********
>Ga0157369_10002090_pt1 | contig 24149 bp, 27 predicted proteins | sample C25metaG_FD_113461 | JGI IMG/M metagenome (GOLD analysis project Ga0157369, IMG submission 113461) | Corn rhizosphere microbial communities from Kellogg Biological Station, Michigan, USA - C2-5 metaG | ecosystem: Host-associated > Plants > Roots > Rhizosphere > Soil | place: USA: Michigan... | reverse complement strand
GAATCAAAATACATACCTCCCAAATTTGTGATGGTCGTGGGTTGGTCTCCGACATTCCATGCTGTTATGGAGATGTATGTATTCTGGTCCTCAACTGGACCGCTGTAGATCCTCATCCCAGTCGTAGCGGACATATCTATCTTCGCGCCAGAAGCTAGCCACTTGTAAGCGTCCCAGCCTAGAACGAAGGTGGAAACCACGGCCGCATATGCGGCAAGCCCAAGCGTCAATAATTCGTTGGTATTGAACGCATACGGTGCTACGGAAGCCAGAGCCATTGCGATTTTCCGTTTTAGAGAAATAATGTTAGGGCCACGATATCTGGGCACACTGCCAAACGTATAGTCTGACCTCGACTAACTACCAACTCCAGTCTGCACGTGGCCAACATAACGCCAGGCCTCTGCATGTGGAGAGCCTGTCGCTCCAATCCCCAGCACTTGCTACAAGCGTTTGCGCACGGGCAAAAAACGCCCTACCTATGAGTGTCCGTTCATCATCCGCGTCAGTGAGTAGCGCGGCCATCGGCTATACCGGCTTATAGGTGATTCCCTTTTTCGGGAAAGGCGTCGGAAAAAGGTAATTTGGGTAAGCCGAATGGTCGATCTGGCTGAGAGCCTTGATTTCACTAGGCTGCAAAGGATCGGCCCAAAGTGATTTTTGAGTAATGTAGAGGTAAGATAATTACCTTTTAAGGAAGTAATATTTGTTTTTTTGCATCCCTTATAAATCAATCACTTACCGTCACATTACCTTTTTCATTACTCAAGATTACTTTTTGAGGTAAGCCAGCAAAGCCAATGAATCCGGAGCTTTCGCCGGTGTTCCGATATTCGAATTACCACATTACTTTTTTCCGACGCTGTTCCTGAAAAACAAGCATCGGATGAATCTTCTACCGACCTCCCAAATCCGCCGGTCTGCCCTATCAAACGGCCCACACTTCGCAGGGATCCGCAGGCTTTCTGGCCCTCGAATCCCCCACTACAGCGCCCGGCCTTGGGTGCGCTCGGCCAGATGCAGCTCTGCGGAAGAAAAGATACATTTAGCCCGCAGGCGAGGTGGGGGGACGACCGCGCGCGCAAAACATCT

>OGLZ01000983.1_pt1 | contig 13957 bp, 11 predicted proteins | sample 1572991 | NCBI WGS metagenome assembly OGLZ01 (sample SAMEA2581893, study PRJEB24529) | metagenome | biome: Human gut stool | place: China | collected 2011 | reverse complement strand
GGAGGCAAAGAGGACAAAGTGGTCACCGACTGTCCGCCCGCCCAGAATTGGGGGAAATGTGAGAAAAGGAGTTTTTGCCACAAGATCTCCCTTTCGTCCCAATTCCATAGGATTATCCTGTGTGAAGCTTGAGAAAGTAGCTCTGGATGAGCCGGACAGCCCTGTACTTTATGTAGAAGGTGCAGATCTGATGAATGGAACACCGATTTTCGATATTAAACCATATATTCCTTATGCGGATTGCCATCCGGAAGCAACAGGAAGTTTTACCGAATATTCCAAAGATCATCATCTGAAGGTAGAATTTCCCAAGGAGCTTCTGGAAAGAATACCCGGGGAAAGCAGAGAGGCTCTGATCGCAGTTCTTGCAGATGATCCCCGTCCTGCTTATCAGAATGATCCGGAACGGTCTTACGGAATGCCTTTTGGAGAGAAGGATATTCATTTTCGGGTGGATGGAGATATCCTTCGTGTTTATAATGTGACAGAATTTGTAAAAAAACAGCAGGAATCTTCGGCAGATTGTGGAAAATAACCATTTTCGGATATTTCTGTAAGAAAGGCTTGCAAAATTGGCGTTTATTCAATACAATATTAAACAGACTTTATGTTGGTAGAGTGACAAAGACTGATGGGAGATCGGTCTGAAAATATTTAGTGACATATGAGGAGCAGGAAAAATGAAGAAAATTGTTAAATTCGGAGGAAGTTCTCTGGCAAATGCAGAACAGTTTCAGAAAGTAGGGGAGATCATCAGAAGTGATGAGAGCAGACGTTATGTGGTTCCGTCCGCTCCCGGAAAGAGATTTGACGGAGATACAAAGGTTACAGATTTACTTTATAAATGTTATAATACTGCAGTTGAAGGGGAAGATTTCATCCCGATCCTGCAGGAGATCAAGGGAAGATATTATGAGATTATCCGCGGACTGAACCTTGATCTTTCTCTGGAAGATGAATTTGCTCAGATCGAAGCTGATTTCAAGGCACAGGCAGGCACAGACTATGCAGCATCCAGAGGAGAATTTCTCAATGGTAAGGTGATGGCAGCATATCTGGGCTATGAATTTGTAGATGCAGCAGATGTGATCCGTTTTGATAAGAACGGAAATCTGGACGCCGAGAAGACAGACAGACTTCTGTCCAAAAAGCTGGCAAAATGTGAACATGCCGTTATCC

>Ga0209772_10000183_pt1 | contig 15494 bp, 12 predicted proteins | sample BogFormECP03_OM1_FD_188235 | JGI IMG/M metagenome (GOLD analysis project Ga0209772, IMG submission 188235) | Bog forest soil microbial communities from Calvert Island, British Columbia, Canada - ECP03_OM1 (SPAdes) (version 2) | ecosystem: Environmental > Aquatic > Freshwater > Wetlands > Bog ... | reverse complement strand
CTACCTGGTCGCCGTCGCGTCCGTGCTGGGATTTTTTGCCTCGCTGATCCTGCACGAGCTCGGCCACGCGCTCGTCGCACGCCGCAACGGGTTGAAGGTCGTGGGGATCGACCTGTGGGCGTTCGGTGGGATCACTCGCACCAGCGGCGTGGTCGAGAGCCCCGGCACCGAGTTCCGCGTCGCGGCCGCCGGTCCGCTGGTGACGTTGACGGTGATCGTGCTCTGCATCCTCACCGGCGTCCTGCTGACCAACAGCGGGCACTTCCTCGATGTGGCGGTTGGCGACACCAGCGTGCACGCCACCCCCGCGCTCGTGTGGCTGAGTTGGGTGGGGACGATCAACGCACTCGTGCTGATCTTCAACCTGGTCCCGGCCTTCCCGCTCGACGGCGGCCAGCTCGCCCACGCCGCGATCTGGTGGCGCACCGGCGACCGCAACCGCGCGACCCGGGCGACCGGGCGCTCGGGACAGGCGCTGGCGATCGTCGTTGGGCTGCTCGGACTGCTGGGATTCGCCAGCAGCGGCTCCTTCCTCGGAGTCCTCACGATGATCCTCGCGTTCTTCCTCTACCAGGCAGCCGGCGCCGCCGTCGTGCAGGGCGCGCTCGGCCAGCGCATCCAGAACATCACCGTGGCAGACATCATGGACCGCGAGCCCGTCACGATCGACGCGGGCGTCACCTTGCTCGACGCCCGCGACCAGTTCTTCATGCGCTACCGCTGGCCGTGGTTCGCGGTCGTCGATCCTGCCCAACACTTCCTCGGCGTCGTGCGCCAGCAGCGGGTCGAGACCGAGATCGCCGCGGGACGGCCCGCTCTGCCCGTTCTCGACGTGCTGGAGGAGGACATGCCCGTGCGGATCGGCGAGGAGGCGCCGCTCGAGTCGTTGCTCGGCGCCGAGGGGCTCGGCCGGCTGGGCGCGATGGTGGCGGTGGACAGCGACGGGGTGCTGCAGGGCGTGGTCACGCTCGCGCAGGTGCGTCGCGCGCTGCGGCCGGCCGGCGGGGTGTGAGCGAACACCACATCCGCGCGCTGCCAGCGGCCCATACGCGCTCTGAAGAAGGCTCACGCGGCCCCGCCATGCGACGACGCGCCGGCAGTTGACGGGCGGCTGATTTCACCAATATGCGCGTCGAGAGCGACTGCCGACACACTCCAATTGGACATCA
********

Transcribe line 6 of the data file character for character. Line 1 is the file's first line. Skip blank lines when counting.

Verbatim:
CTACCTGGTCGCCGTCGCGTCCGTGCTGGGATTTTTTGCCTCGCTGATCCTGCACGAGCTCGGCCACGCGCTCGTCGCACGCCGCAACGGGTTGAAGGTCGTGGGGATCGACCTGTGGGCGTTCGGTGGGATCACTCGCACCAGCGGCGTGGTCGAGAGCCCCGGCACCGAGTTCCGCGTCGCGGCCGCCGGTCCGCTGGTGACGTTGACGGTGATCGTGCTCTGCATCCTCACCGGCGTCCTGCTGACCAACAGCGGGCACTTCCTCGATGTGGCGGTTGGCGACACCAGCGTGCACGCCACCCCCGCGCTCGTGTGGCTGAGTTGGGTGGGGACGATCAACGCACTCGTGCTGATCTTCAACCTGGTCCCGGCCTTCCCGCTCGACGGCGGCCAGCTCGCCCACGCCGCGATCTGGTGGCGCACCGGCGACCGCAACCGCGCGACCCGGGCGACCGGGCGCTCGGGACAGGCGCTGGCGATCGTCGTTGGGCTGCTCGGACTGCTGGGATTCGCCAGCAGCGGCTCCTTCCTCGGAGTCCTCACGATGATCCTCGCGTTCTTCCTCTACCAGGCAGCCGGCGCCGCCGTCGTGCAGGGCGCGCTCGGCCAGCGCATCCAGAACATCACCGTGGCAGACATCATGGACCGCGAGCCCGTCACGATCGACGCGGGCGTCACCTTGCTCGACGCCCGCGACCAGTTCTTCATGCGCTACCGCTGGCCGTGGTTCGCGGTCGTCGATCCTGCCCAACACTTCCTCGGCGTCGTGCGCCAGCAGCGGGTCGAGACCGAGATCGCCGCGGGACGGCCCGCTCTGCCCGTTCTCGACGTGCTGGAGGAGGACATGCCCGTGCGGATCGGCGAGGAGGCGCCGCTCGAGTCGTTGCTCGGCGCCGAGGGGCTCGGCCGGCTGGGCGCGATGGTGGCGGTGGACAGCGACGGGGTGCTGCAGGGCGTGGTCACGCTCGCGCAGGTGCGTCGCGCGCTGCGGCCGGCCGGCGGGGTGTGAGCGAACACCACATCCGCGCGCTGCCAGCGGCCCATACGCGCTCTGAAGAAGGCTCACGCGGCCCCGCCATGCGACGACGCGCCGGCAGTTGACGGGCGGCTGATTTCACCAATATGCGCGTCGAGAGCGACTGCCGACACACTCCAATTGGACATCA